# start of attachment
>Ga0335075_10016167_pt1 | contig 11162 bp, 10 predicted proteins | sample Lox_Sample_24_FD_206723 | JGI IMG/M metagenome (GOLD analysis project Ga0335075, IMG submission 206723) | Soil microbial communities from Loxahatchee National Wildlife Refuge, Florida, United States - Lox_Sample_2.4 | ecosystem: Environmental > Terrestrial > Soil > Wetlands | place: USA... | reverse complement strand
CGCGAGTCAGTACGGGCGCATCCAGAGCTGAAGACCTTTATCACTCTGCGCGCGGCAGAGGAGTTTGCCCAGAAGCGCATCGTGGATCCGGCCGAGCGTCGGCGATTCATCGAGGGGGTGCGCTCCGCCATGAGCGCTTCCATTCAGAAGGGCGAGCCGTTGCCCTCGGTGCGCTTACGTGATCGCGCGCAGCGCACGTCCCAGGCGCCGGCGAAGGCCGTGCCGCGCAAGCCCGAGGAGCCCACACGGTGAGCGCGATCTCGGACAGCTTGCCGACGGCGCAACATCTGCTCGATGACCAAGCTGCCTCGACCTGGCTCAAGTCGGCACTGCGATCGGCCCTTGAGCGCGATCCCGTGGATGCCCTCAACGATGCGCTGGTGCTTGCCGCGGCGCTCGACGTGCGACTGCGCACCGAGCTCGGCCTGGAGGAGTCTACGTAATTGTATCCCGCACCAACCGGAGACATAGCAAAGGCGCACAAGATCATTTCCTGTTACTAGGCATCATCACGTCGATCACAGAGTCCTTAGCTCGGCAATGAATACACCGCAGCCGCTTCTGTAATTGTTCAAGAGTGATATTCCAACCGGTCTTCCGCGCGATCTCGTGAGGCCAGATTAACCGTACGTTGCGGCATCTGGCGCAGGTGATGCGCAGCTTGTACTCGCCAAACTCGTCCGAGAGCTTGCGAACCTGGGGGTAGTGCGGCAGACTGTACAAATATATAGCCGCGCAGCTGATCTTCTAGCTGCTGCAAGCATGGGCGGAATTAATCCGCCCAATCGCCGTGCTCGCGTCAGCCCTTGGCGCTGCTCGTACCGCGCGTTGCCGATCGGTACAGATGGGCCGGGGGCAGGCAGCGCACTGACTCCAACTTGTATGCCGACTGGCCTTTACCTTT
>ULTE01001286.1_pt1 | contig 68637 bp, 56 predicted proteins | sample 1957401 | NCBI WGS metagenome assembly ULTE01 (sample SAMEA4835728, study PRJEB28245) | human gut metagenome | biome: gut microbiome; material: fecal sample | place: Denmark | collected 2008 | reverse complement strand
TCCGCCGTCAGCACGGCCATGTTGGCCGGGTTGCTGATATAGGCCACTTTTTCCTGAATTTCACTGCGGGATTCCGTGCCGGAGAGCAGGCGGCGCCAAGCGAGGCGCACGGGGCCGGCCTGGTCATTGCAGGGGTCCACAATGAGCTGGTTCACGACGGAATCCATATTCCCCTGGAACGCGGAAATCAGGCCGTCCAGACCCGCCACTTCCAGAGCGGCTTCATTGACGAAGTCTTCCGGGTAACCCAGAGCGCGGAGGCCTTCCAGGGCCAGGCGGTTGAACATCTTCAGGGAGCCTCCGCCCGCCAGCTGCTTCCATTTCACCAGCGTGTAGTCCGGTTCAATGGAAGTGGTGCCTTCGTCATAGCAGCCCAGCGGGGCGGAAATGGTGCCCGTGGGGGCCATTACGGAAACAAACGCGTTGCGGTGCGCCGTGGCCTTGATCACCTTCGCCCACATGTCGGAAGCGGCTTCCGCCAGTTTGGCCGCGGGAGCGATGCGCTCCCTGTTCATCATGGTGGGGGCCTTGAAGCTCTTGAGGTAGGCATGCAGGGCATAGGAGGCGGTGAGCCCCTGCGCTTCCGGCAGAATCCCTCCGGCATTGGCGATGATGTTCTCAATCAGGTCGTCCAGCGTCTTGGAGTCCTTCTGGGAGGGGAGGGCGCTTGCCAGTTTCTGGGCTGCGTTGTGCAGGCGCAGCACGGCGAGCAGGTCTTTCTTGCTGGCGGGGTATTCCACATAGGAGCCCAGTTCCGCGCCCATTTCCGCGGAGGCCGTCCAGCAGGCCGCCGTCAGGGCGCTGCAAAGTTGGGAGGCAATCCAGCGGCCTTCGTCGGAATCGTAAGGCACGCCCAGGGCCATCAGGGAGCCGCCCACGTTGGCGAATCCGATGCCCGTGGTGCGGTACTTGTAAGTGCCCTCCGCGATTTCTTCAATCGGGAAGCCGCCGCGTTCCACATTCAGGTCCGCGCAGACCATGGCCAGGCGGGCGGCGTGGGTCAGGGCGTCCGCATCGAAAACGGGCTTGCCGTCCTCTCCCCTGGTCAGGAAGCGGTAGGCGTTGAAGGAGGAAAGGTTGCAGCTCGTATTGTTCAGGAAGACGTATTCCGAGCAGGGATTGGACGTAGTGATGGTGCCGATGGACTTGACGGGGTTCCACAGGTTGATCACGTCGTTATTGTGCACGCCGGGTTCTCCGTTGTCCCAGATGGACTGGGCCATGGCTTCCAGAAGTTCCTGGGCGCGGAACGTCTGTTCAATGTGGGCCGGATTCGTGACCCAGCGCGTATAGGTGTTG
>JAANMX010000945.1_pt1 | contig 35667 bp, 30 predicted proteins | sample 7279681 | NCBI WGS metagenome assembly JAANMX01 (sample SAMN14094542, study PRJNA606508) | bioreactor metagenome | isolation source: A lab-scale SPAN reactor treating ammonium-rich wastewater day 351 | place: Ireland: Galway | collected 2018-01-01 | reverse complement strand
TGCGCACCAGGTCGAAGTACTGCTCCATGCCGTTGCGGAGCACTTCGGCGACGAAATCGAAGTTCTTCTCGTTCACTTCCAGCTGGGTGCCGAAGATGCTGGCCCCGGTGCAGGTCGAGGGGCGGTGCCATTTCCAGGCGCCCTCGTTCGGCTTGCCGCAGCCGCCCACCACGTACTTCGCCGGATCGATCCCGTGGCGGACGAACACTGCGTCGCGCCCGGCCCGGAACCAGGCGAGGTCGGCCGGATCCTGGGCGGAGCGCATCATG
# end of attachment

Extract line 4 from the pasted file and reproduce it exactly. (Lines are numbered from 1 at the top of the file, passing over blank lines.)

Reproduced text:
TCCGCCGTCAGCACGGCCATGTTGGCCGGGTTGCTGATATAGGCCACTTTTTCCTGAATTTCACTGCGGGATTCCGTGCCGGAGAGCAGGCGGCGCCAAGCGAGGCGCACGGGGCCGGCCTGGTCATTGCAGGGGTCCACAATGAGCTGGTTCACGACGGAATCCATATTCCCCTGGAACGCGGAAATCAGGCCGTCCAGACCCGCCACTTCCAGAGCGGCTTCATTGACGAAGTCTTCCGGGTAACCCAGAGCGCGGAGGCCTTCCAGGGCCAGGCGGTTGAACATCTTCAGGGAGCCTCCGCCCGCCAGCTGCTTCCATTTCACCAGCGTGTAGTCCGGTTCAATGGAAGTGGTGCCTTCGTCATAGCAGCCCAGCGGGGCGGAAATGGTGCCCGTGGGGGCCATTACGGAAACAAACGCGTTGCGGTGCGCCGTGGCCTTGATCACCTTCGCCCACATGTCGGAAGCGGCTTCCGCCAGTTTGGCCGCGGGAGCGATGCGCTCCCTGTTCATCATGGTGGGGGCCTTGAAGCTCTTGAGGTAGGCATGCAGGGCATAGGAGGCGGTGAGCCCCTGCGCTTCCGGCAGAATCCCTCCGGCATTGGCGATGATGTTCTCAATCAGGTCGTCCAGCGTCTTGGAGTCCTTCTGGGAGGGGAGGGCGCTTGCCAGTTTCTGGGCTGCGTTGTGCAGGCGCAGCACGGCGAGCAGGTCTTTCTTGCTGGCGGGGTATTCCACATAGGAGCCCAGTTCCGCGCCCATTTCCGCGGAGGCCGTCCAGCAGGCCGCCGTCAGGGCGCTGCAAAGTTGGGAGGCAATCCAGCGGCCTTCGTCGGAATCGTAAGGCACGCCCAGGGCCATCAGGGAGCCGCCCACGTTGGCGAATCCGATGCCCGTGGTGCGGTACTTGTAAGTGCCCTCCGCGATTTCTTCAATCGGGAAGCCGCCGCGTTCCACATTCAGGTCCGCGCAGACCATGGCCAGGCGGGCGGCGTGGGTCAGGGCGTCCGCATCGAAAACGGGCTTGCCGTCCTCTCCCCTGGTCAGGAAGCGGTAGGCGTTGAAGGAGGAAAGGTTGCAGCTCGTATTGTTCAGGAAGACGTATTCCGAGCAGGGATTGGACGTAGTGATGGTGCCGATGGACTTGACGGGGTTCCACAGGTTGATCACGTCGTTATTGTGCACGCCGGGTTCTCCGTTGTCCCAGATGGACTGGGCCATGGCTTCCAGAAGTTCCTGGGCGCGGAACGTCTGTTCAATGTGGGCCGGATTCGTGACCCAGCGCGTATAGGTGTTG